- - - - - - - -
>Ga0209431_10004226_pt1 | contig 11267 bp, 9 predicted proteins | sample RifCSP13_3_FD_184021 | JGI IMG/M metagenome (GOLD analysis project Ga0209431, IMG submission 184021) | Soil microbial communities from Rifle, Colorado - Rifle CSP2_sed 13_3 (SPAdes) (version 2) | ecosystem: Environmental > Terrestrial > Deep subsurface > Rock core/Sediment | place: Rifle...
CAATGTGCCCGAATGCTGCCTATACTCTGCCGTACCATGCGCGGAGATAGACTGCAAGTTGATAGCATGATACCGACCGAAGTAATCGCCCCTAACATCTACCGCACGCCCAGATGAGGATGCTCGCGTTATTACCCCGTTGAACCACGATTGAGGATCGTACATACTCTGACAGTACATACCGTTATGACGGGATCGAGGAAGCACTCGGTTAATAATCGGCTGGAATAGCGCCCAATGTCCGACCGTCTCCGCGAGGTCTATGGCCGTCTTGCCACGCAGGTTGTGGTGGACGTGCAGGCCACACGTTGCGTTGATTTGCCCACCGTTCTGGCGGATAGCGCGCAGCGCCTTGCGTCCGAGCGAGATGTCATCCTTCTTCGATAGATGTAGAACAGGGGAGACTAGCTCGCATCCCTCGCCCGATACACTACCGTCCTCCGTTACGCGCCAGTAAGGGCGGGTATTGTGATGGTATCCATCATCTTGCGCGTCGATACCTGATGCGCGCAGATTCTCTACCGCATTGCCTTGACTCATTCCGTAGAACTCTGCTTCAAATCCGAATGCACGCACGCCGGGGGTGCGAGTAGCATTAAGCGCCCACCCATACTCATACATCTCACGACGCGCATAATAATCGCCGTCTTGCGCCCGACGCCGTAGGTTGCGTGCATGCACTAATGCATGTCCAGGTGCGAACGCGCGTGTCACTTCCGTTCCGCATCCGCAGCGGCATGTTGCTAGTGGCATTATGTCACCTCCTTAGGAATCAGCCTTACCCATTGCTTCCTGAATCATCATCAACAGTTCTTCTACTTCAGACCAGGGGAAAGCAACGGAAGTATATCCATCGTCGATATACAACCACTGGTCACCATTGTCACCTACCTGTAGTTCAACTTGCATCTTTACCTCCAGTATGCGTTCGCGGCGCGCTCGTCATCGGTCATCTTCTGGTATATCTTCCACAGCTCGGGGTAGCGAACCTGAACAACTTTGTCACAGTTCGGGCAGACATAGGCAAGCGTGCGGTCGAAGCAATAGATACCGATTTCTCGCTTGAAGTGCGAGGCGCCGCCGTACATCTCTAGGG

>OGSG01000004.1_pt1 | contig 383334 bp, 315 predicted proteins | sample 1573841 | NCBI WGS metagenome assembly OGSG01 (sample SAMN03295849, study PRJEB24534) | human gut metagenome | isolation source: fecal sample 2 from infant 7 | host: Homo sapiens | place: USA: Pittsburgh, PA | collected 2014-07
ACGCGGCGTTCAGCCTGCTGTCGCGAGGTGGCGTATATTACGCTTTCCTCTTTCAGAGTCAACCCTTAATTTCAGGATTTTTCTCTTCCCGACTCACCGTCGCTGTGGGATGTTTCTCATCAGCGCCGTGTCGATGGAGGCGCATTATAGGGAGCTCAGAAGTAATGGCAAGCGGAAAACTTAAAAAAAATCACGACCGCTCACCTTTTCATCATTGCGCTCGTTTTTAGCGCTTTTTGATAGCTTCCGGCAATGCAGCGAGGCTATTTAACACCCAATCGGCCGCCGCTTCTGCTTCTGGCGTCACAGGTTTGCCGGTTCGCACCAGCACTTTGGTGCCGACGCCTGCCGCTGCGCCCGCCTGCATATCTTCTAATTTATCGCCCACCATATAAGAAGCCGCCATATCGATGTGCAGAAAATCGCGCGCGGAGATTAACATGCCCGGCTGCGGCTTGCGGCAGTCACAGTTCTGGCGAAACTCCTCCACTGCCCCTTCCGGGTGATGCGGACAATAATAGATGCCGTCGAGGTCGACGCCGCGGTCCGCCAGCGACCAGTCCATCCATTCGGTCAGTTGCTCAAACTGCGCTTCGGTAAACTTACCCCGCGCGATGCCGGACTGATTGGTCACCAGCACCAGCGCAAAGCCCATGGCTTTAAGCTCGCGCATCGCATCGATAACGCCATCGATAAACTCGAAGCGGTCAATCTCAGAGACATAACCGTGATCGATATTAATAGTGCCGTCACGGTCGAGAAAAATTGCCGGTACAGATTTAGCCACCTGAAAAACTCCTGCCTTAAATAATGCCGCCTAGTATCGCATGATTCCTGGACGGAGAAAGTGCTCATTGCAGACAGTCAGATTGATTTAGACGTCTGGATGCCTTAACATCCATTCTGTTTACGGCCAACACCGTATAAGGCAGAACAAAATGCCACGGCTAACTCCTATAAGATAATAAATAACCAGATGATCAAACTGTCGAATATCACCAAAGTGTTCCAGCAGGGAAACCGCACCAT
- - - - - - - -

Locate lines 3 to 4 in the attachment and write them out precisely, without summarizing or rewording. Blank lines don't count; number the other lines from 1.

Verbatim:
>OGSG01000004.1_pt1 | contig 383334 bp, 315 predicted proteins | sample 1573841 | NCBI WGS metagenome assembly OGSG01 (sample SAMN03295849, study PRJEB24534) | human gut metagenome | isolation source: fecal sample 2 from infant 7 | host: Homo sapiens | place: USA: Pittsburgh, PA | collected 2014-07
ACGCGGCGTTCAGCCTGCTGTCGCGAGGTGGCGTATATTACGCTTTCCTCTTTCAGAGTCAACCCTTAATTTCAGGATTTTTCTCTTCCCGACTCACCGTCGCTGTGGGATGTTTCTCATCAGCGCCGTGTCGATGGAGGCGCATTATAGGGAGCTCAGAAGTAATGGCAAGCGGAAAACTTAAAAAAAATCACGACCGCTCACCTTTTCATCATTGCGCTCGTTTTTAGCGCTTTTTGATAGCTTCCGGCAATGCAGCGAGGCTATTTAACACCCAATCGGCCGCCGCTTCTGCTTCTGGCGTCACAGGTTTGCCGGTTCGCACCAGCACTTTGGTGCCGACGCCTGCCGCTGCGCCCGCCTGCATATCTTCTAATTTATCGCCCACCATATAAGAAGCCGCCATATCGATGTGCAGAAAATCGCGCGCGGAGATTAACATGCCCGGCTGCGGCTTGCGGCAGTCACAGTTCTGGCGAAACTCCTCCACTGCCCCTTCCGGGTGATGCGGACAATAATAGATGCCGTCGAGGTCGACGCCGCGGTCCGCCAGCGACCAGTCCATCCATTCGGTCAGTTGCTCAAACTGCGCTTCGGTAAACTTACCCCGCGCGATGCCGGACTGATTGGTCACCAGCACCAGCGCAAAGCCCATGGCTTTAAGCTCGCGCATCGCATCGATAACGCCATCGATAAACTCGAAGCGGTCAATCTCAGAGACATAACCGTGATCGATATTAATAGTGCCGTCACGGTCGAGAAAAATTGCCGGTACAGATTTAGCCACCTGAAAAACTCCTGCCTTAAATAATGCCGCCTAGTATCGCATGATTCCTGGACGGAGAAAGTGCTCATTGCAGACAGTCAGATTGATTTAGACGTCTGGATGCCTTAACATCCATTCTGTTTACGGCCAACACCGTATAAGGCAGAACAAAATGCCACGGCTAACTCCTATAAGATAATAAATAACCAGATGATCAAACTGTCGAATATCACCAAAGTGTTCCAGCAGGGAAACCGCACCAT